The News-Herald from Franklin, Pennsylvania on April 2, 1959 · Page 20
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April 2, 1959

The News-Herald from Franklin, Pennsylvania · Page 20

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Franklin, Pennsylvania
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Thursday, April 2, 1959
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Page 20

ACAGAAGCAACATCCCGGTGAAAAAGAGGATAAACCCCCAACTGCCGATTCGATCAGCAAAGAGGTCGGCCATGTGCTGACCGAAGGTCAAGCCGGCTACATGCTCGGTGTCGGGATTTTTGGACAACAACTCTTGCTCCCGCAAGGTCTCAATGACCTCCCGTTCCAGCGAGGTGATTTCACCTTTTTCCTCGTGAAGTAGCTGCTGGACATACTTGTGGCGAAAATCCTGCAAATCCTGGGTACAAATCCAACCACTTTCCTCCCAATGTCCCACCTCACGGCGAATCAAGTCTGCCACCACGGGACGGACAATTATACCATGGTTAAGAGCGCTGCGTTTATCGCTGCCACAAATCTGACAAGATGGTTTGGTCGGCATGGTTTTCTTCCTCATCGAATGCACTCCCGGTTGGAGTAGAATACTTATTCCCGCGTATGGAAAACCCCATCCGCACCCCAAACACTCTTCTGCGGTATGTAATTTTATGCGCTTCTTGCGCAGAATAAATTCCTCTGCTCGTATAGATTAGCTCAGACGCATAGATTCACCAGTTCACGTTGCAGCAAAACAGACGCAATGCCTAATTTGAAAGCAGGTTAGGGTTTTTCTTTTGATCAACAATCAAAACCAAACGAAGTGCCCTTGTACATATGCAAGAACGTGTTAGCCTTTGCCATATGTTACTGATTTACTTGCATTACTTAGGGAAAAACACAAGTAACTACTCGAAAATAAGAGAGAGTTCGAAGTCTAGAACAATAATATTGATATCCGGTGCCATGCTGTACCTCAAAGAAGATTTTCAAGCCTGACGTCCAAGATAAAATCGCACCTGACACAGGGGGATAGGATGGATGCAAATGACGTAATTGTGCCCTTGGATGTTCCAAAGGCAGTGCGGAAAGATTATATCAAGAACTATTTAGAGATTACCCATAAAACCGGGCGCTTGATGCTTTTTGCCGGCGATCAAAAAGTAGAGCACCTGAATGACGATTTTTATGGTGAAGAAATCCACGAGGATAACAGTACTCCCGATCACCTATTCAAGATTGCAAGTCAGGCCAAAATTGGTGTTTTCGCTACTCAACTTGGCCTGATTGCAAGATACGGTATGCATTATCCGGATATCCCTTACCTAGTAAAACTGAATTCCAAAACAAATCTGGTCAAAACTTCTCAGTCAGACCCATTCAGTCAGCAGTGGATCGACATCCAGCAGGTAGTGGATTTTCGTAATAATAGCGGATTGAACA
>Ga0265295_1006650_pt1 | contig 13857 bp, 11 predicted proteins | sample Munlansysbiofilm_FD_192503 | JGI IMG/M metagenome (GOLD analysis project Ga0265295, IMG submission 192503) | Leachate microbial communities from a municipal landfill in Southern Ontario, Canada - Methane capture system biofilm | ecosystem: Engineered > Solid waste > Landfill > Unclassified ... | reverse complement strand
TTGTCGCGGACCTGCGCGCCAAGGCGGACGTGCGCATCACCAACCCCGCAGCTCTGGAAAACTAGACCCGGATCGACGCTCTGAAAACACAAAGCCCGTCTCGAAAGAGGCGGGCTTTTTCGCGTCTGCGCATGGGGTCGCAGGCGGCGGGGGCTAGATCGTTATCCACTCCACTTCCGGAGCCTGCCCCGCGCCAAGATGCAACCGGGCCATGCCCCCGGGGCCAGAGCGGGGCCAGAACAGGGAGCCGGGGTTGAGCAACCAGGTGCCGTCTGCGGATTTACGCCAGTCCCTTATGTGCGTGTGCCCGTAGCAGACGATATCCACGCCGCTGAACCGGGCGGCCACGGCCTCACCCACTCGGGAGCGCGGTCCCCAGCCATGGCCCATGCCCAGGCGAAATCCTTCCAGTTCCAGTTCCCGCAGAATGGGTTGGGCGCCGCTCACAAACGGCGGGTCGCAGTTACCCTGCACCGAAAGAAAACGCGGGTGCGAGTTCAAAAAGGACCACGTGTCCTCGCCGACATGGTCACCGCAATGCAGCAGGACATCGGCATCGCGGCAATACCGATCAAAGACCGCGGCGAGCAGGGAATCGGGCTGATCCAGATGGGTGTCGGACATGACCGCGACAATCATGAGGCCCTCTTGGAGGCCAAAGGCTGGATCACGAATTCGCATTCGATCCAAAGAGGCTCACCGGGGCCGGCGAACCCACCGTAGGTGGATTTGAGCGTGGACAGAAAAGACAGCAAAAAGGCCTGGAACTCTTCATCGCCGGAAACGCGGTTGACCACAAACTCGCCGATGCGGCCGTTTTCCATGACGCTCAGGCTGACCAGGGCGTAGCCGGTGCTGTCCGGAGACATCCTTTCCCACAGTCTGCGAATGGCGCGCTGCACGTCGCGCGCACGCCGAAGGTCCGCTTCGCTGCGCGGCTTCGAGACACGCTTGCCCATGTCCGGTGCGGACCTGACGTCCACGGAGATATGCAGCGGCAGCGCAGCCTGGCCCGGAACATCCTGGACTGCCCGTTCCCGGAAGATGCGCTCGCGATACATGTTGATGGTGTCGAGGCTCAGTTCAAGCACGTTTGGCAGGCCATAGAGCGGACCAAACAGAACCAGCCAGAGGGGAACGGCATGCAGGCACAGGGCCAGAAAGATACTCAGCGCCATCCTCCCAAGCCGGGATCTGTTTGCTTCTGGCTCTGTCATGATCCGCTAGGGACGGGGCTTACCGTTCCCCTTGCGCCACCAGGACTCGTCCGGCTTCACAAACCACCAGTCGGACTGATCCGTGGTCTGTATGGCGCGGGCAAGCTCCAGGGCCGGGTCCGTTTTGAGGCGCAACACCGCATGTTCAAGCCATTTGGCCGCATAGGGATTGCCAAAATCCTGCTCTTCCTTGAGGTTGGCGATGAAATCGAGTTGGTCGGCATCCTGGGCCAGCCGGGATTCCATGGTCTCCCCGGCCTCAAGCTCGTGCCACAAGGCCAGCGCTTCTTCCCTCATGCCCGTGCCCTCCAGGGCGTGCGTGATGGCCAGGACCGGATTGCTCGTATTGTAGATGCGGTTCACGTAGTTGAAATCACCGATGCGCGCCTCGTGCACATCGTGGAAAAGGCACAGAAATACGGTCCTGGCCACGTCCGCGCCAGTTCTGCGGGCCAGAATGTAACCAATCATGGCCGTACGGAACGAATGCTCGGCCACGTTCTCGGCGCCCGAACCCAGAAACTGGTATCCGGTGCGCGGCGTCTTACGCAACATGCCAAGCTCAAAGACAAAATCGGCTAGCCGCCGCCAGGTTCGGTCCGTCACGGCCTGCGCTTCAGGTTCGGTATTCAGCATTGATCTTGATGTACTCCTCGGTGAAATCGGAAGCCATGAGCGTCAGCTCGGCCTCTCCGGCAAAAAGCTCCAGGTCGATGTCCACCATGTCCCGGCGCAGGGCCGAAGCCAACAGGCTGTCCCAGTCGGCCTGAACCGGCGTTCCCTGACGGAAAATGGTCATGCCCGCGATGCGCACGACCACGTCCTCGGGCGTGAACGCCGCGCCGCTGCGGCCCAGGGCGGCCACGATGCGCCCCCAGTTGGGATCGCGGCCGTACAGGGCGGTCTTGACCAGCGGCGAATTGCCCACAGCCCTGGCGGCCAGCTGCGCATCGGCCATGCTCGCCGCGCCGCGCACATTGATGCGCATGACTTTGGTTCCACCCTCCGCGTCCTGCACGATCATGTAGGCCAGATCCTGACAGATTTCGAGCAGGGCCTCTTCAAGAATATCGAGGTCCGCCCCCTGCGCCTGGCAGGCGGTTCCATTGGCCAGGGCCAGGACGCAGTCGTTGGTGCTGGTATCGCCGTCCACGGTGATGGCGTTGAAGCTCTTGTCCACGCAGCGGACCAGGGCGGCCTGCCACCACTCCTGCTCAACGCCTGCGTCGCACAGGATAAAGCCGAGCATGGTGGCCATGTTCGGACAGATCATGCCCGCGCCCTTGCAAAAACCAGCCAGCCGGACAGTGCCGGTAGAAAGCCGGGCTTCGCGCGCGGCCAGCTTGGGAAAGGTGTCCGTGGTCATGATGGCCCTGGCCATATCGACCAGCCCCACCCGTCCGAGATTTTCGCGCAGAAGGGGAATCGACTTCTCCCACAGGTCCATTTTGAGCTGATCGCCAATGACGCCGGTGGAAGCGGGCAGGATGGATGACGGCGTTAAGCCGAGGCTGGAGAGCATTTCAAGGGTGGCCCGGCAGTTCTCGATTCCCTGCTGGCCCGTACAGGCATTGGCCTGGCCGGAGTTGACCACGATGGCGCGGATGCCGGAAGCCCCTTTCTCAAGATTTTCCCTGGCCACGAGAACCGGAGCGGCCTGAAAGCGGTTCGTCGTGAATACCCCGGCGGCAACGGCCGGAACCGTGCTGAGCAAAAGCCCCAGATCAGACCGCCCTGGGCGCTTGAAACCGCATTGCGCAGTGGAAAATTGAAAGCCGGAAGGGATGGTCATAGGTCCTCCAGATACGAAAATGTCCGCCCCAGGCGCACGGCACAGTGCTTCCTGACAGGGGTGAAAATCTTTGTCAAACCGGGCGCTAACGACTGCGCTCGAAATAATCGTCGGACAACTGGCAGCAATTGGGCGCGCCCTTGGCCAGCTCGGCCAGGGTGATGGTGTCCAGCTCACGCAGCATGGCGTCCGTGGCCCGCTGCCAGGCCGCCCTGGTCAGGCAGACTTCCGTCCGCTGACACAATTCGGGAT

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ght i 00 all Y Toyoiniey peons Tido Two First Round Kline Says Bucs Try Too Hard for Him Games Tonight; Teams Arriving ' Tonight is the big night at the Franklin High School gymnasium when the first round of the 29th annual National YMCA Basketball Tournament gets under way starting at 7:30 o'clock. Two games are scheduled tonight to open the three-day event. Afternoon and evening quarter-final and semifinal games are scheduled Friday and the consolation and championship contests will be played Saturday night. Tonight's contests are between Atlanta, Ga., and Torrington, Conn., at 7:30 o'clock and between the host Franklin team and Waynesboro, Va., at 9 o'clock. A final session of the local committee along with the national committee was held Wednesday night in advance of the National YMCA Basketball Tournament starting tonight. Edward Steitz, director of athletics at Springfield College; D. D. Eggert, physical director at the Philadelphia YMCA; Walter Thomas, general secretary of the Franklin YMCA, and King Richardson, general chairman, are seated. Standing are: Richard McDowell, George Griffen, Donald Armstrong, Paul A. M. Snyder, Wayne Harton, Carl Davis, Clair Hoover, Robert Giimore, Charles Howard and Ed Kreger. Mr. Howard, of Harrisburg, is the Pennsylvania State YMCA 20 THE NEWS-HERALD Franklin and Oil City, Fa. Thursday, April 2, 1959 Senators GetLoes In Trade MIAMI, Fla. (UPD-The Washington Senator's acquisition of problem pitcher Billy Locs ix believed the forerunner of a deal in which they also would get shortstop Willie Miranda from the Baltimore Orioles. The Senators sent pitcher Vito Valentinetti to the Orioles Wednesday to obtain the 29 - year old Locs an eccentric right - hander who never has lived up to expectations. A product of the Dodger farm system, Loes has a 67 - 49 record for eight big league seasons but was 3-9 last season. "We got Valentinetti because at least he acts like he wants to pitch," said Baltimore Manager Paul Richards. "Everyone knows Loes has ability, but your pa-tience wears thin with him since he is so unpredictable." The Senators, who think they can afford to gamble on Loes' in-and-out performances, aredesper. ate for a shortstop and the light, hitting but fine-fielding Miranda ii understood to be available. Orioles Win, 4-3, From Bucs in 1 2th MIAMI, Fla. (UPI)-Al Pilarcik beat out a single in the 12th inning Wednesday to give the Baltimore Orioles a 4-3 victory over the Pittsburgh Pirates. Bob Skinner had tied the game when he slammed a three-run homer- for the Pirates in the sixth. In the 12th, Jim Finigan ducked back from a high close pitch by Roy Face, but failed to pull his bat back in time. The ball struck the bat and bounced out along the third base line for a hit. Pilarcik beat out a single to score Finigan, who had advanced on a sacrifice, with the winning tally. Reliever Connie Johnson was credited with the victory. The Bucs collected seven hits off Ernie Johnson and Arnie Portocar-rero, but none off Johnson. The Orioles got their first three runs off Vern Law in the first and fourth innings. Law gave up 11 of the 13 Baltimore hits in his eight innings before Face took over in the ninth. The Dodgers visit Fort Myers today. Bob Porterfield, Fred Green and Don Gross will be on the mound for the Bucs. By MILTON RICHMAN FORT MYERS. Fla. (UPD- Ronnie Kline wishes his Pittsburgh Pirate teammates "would not try so hard" to make him a winner every time he goes out and pitches. Nope, that's no misprint, and Kline has all his marbles, but when you hear his reasons they make a lot of sense. "The fellows on the club know I never seem to get many runs each time I pitch," Kline explained, "so they try extra hard to get me some. The harder they try it seems, the less runs they get. "They ought to relax a little more and not worry about me so much," he grinned. "Maybe that would help." Kline probably was involved in more close ball games during the past two years than any other pitcher in the National League. Last season, for exam-Die, he lost six games by one run. Nine of his 13 victories were decided by one, two or three-run margins and 10 of his same manner. Ever since the 27-year-old right-hander first came to the Pirates in 1952, experts have predicted big things for him. Despite the glowing forecasts, he never has had a winning year and his 16 setbacks in 1958 represented the highest losing total of any hurler in the circuit. He achieved that unwanted distinction even though his 3.53 earned run average was the 10th best in the league among regular starters. "I've been hearing about the law of averages for a long time now," he said, rubbing some of the sheen off a new baseball with which he was preparing to warm up. "I'm starting to wonder when they're going to swing around to my side." Not that the 6-foot-3 Kline isn't capable of winning the close ones. The Pirates scored a total of 13 runs in their last nine games last year and Ronnie won three of them. "I'd have to say I'm a little overdue for a big year,'.' he de clared. "I've been waiting and waiting but so far nothing has happened." Kline feels it could happen this year because he has improved his curve ball with the aid of catcher Hank Foiles and Coach Sam Narron. "I was throwing my curve too far out and hanging it," he explained. "Now I'm throwing it closer to my ear and the results have been far better." Atlanta vs. Torrington The colored Georgia team seems well-rounded with some of the cagers hitting over the six - foot mark. Torrington carries a taller club and boast of a center, Joe Waicunas, six foot eight inches tall with others not too far behind. Atlanta had an 11-1 record during the regular season of play. One of their taller boys, 6-7, wasn't able to make the trip because of his pro baseball career. This is Atlanta's first National Tournament in 12 years. Torrington played many more games during the season, ending with a 34-6 record. Torrington won the Connecticut state champion-ships, the State AAU championships and has vn the state's Northwestern league for the past three years. Franklin vs. Waynesboro Franklin was runnerup in t h e Nationals last year in Kansas, being defeated in the finals by Salina, Kans. Waynesboro recently won the Ohio-West Virginia Championships. Skip Hill, eager from Waynesboro, was named to the little All-American team a few years ago. Franklin is fresh from adding two more victories to their 19-4 season record. The three visiting teams had long rides to Franklin the past day or two. Atlanta cagers left their city at 11:15 a. m. Tuesday and traveled by bus to Charlotte, Washington, Pittsburgh and then to Franklin, arriving at 3:30 o'clock yesterday afternoon. Immediately after stowing their gear and checking in, the team went onto- the YMCA floor for some warmup drills. Torrington, Conn., left for Frartklin at 6 a. m. Wednesday morning and arrived at the Y at 7: 3 J p. m traveling in t h r e V "We want these," say the Torrington, Conn., cagers as they point to have come Saturday evening after the finals. The trophies are window. Others are in the Printz Co. window. to the trophies they would like on display in the Squire Shop e;up as the tournament headquar National Y Champs Of Past The following is a list of previous winners in the National YMCA Championships: Date Winners 1923 Cincinnati, 0. 1924 Cincinnati, 0. 1925 Cincinnati, 0. 1926 Detroit, Mich. 1927 Cincinnati, 0. 1928 Cincinnati, 0. 1929 Buffato, N.Y. 1930 Rahway, N.J. 1931 Detroit, Mich. 1932 Youngstown, 0. 1933 Denver, Colo. 1934 Buffallo, N.Y. 1935 Wilmerding, Pa. 1936 Wilmerding, Pa. 1937 Williamsport, Pa. 1938 Hannibal, Mo. 1939 Reading, Pa. 1940 Reading, Pa. 1942 Chicago, Division St. (111.) 1947-Chicago, Division St. (111.) 1948-Br'klyn, N.Y., Prospect Pk. 1950 Chamipaign, 111. 1951 Carlton Ave., Br. Br'klyn. 1952 High Point, N.C. 1953 Christian St., Philadelphia 1954 Leigh St., Richmond, Va. 1956 Toledo Central 1958 1st Salina, Kans.; 2nd Franklin, Pa.; 3rd Springfield, Mo. Atlanta, Ga., the first team to I ' : ' : 1) M ! Li J . cars. Waynesboro. Va., left at 1 p. m Tourney Schedule TOMGHT 7:30 Atlanta, Ga. vs. Torrington, Conn. 9 Waynesboro, Va., vs. Franklin. FRIDAY 2 Richmond, Va., vs. Toledo, 0. 3:30 Lexington, Ky. vs. winner (Atlanta-Torrington). 7:30 Salina, Kans. vs. Michigan City, Ind. 9 Butler, Pa., vs. winner (Franklin-Waynesboro). SATURDAY 1 Semi-finals. 2:30 Semi-finals. 5 Nationals dinner program. 7:30 Consolation game. 9 Championships. They stated that an "one of t h e best" tournaments will result. King Richardson, tournament chairman, feels the tourney is ready to go. The committee has been planning the event for several months. Much work has been done to make it one of the best. Dinner Saturday Dinner reservations for the Saturday banquet to be held at 5 p. m. in the Elks Club are coming in fine. John W. Bunn will take charge of the dinner program and will address area coaches, officials and interested followers of the court games, bringing local thinking on the basketball activity within the scope of national programing. The YMCA lobby has been set ters and all teams report there on arrival. "National Charmion- Secretary of Franklin Y. Yanks Farm Trio ST. PETERSBURG, Fla. (UPI) The New Y'ork Y'ankees today returned first - baseman Frank Leja, shortstop Rod Kanehl and pitcher Bob Wiesler to their Richmond farm club in the International League. Earlier, the Yankees had sent outfield Deron Johnson and pitch- kiuk to-Denver. Conn., squad relax Wednesday ! i ' ; ' ' ; Wecmesday and arrived at 9 p. m..!ship" badges will be worn by per-also traveling by car. The squad-sons connected with the event, is the smallest in number coming during the games and sessions, and has only seven cagers. Two Ed Steitz, Del Eggert, Paul others were not able to make the .Snyder and John Bunn are the trjP; ! members of the National Tourney Dignitaries Arrive committee. They will have charge Edward Steitz, athletic director! of selecting the 10 cagers for the of Springfield College, Mass.; Del j All-American team. Eggert, Philadelphia Central; Members of local committee YMCA head, and Charles G. How-j are: King Richardson, general ard, state representative, arrived chairman; Carl Davis, officials; in town early Wednesday after- j Ed Kreger, tickets; Dick McDow-nooa. I ell, housing and food; George John W. Bunn, who will head the Griffin, booklet and trophies; tournament committee and selec-j Wayne Eakin, school accommo-tion of All-American team, is ex-' dations; Robert Giimore, fi-pecied to arrive in Franklin by 1 nances; Clair Hoover, host com-plane on Friday. Bunn' is the di- mittce; Wayne Harton, Franklin rector of athletics at Colorado coach of host team; Mrs. John Slate- College in Greeley, Colo. Harlan, reception; Joyce Offutt, Other teams are expected in booklet-Gradale; Jerry Campbell, town sometime this afternoon or j publicity; James Hedglin, physi-evening. Butler will "commute" jcal director of Franklin YMCA; to tourney games but the teams and Walter E. Thomas, General will stay at local hotels and mo-: tels. Salina. Kans., defending champions, play their first game Friday at 7:30 p. m., meeting Michigan City.' Ind. Salina is expected in Pittsburgh at 11 p. m. Thursday. Members of the tournament committee will furnish the transportation from Pittsburgh to Franklin. Final Session Hold A final session of the tournament committee plus the dignalaries arrive in Franklin Wednesday afternoon went straight to the YMCA Meeting for the first time, the three members of the national committee of the tournament, Edward Steitz, left; Del Eggert, center; and Paul Snyder, right; give welcome to each other at the Chess Lamberton Airport Wednesday afternoon. Steitz, who is athletic director of Springfield College, Mass., came in on an earlier flight and he along with Paul Snyder, local Chamber of Commerce secretary, greet Del Eggert, Philadelphia Central YMCA director, as he arrives at the was held at the YMCA last eve-ier Bill Short to Richmond, outrun. The visitors complimented! fielder Dick Barry to Modesto, the local committee for the fine ' Calif., and first baseman John Ja- gym to "loosen up a bit." They traveled from Georgia to Franklin by bus, an overall time of 30 hours. Left to right are Robert Lee, George Geter, Julius Evans, Coleman Hilliary, John Bry. ant, George Bowen, Willie Rawlings and William Glenn. Their tallest man stands at 6-1. They arrived at 3 p. m. Wednesday. ZTrt :'' 'fJj m1 r x;;w.-T1 - mbasLsJi done on the arrangements, Two cagers from the Torrington, leammates and coach look on. jab " The '" W s hi hsdU tLL 4 Waynesboro, Va., checks in at the registration desk Wednesday evening. The seven cagers and coach listen to the information tfie two girls are giving them about where to go for living quarters and other information. The two girls are from the YMCA Gradale organization which has been helping with national tourney arrangements. game of ping-pong while other evening at YMCA playing a hits the six-foot, eight-inch mark the biggest man, Joseph Waicunas,